Contact Us

Use the form on the right to contact us.

You can edit the text in this area, and change where the contact form on the right submits to, by entering edit mode using the modes on the bottom right. 

+61 2 6362 5631

Quality cool climate wine from the Orange wine growing region in New South Wales, Australia

Viticulture blog

March

Stephen Doyle

Warm, dry and golden. Rain = 61 mm. Temp = 17.6 degrees C.

Sleep is a non-standard optional extra for the next two months.

All attention is turned to the now rapidly approaching vintage. Any late irrigation is eased off, and spraying of copper only occurs if the weather is unseasonably wet.

February, March and April are normally the driest months in Orange, but we occasionally get autumn break rainfall towards the end of March as the season begins to deteriorate. The stability and warmth of the months of March and April have a large bearing on the success of the vintage.

Bird control takes almost as many waking hours as are available. An isolated vineyard plump with  sweeting grapes in the hardest time of the growing year is a real temptation for starlings, currawongs, silver eyes, noisy miners, gill birds, rosellas, and all manner of squarkin' bastards..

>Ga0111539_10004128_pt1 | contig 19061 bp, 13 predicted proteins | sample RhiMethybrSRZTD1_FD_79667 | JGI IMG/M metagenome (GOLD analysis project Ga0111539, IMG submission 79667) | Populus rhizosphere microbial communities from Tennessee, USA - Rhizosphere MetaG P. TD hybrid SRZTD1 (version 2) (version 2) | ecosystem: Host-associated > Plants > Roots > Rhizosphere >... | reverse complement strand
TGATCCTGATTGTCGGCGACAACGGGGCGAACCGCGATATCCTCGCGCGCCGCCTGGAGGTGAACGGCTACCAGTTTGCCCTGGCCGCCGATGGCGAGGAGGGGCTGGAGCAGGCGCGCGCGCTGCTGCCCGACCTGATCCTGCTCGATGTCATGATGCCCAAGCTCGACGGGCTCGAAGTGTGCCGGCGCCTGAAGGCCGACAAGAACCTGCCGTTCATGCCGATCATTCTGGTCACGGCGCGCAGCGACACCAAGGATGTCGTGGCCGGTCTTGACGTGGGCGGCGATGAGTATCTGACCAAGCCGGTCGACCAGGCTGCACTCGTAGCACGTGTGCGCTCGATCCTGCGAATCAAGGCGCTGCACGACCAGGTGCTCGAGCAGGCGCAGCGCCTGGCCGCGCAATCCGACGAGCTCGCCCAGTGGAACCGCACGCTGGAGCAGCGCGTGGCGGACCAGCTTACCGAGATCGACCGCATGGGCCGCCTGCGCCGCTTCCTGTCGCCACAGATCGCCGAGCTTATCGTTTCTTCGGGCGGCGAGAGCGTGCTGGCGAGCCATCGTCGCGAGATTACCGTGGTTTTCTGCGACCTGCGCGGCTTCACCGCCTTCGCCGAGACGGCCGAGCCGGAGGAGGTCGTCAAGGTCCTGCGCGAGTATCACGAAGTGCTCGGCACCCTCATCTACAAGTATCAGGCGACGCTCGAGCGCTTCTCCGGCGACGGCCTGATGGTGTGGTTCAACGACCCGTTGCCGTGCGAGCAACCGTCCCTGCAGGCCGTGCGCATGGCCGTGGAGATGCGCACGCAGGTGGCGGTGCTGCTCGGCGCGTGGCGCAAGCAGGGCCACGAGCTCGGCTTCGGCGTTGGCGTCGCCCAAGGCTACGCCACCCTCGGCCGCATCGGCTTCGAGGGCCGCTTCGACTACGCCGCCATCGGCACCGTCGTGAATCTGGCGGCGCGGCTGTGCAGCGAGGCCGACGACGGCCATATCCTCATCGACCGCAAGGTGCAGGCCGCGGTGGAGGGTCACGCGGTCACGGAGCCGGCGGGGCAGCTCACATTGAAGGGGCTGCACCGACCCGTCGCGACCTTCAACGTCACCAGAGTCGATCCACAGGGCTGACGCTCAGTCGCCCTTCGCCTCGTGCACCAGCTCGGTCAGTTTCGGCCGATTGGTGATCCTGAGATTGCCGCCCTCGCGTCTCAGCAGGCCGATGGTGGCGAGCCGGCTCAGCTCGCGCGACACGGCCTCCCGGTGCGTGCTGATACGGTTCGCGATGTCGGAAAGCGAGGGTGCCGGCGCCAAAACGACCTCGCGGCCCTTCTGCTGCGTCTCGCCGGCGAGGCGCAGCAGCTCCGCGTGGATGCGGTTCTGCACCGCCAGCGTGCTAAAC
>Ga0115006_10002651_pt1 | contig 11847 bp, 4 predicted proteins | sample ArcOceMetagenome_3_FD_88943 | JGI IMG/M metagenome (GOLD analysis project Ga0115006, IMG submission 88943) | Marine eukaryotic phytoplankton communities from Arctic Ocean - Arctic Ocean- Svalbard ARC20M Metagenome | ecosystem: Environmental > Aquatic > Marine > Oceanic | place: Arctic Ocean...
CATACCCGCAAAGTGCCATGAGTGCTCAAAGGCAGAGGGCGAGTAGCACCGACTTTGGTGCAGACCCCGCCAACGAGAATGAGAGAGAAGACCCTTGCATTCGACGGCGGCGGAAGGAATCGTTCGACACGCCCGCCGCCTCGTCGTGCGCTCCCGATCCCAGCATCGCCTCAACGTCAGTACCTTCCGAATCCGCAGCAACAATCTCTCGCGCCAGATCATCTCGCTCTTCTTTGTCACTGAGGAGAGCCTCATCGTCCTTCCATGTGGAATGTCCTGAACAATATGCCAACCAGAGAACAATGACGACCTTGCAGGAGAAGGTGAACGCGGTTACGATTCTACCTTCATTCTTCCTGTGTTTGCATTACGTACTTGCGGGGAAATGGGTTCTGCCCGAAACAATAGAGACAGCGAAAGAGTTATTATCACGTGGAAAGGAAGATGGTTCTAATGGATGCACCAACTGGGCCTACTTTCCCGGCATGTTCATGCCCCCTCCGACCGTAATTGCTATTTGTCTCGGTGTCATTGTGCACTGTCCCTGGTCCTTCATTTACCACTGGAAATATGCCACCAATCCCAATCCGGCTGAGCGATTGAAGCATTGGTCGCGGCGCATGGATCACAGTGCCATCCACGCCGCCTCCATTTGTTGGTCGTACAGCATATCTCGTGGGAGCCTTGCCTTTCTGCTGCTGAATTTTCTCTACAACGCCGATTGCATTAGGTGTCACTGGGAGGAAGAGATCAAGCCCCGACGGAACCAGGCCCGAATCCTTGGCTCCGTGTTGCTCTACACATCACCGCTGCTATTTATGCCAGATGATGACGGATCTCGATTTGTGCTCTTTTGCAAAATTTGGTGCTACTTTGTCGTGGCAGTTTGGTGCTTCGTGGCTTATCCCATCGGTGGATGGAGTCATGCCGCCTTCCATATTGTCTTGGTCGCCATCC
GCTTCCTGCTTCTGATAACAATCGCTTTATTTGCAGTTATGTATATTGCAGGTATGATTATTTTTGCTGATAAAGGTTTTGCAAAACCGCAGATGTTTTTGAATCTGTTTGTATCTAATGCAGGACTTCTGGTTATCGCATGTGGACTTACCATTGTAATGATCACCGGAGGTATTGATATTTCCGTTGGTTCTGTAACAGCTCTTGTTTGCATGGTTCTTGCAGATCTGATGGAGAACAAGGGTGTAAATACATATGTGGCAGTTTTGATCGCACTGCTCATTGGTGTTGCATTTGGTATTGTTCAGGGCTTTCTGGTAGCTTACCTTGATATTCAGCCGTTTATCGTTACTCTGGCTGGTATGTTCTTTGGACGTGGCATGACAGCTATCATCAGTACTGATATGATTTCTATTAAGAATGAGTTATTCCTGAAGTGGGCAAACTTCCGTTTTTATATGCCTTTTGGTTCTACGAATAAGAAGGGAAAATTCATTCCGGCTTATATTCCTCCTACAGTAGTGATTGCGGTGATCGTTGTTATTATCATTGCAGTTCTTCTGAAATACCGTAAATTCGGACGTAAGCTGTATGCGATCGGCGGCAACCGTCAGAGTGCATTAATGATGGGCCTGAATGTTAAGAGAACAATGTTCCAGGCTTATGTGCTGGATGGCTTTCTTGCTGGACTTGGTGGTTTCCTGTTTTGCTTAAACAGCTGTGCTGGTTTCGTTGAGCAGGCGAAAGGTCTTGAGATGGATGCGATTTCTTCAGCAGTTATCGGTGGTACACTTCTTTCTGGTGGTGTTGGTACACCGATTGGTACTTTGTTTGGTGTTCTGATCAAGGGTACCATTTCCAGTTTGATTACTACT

We don't mind the resident rosellas having a feed or two, but the itinerant starlings which arrive in huge flocks of swirling devastation are unwelcome free-loaders. Gas guns; noisy motorbikes;  electronic scarers and plastic hawks are used, but even with this armoury of distractions, we lose about 5 tonnes of fruit each vintage. To put this in perspective, that's equivalent to about 6 pallets of Cabernet. (A pallet contains 64 cases of wine)

There is an urgent need to study the habits of the English starling and native noisy miner birds in Australia and to establish a means of controlling the impact of all birds between veraison and vintage. These eight weeks are critical, although we recognise that for the balance of the year, birds of all sorts have a very positive impact on the vineyard.

It could well be that the resident starlings have eaten enough light brown apple moth lavae and australian grape vine caterpillars during the year to more than account for the 5 or so tonnes of fruit they relish at vintage. We simply don't know!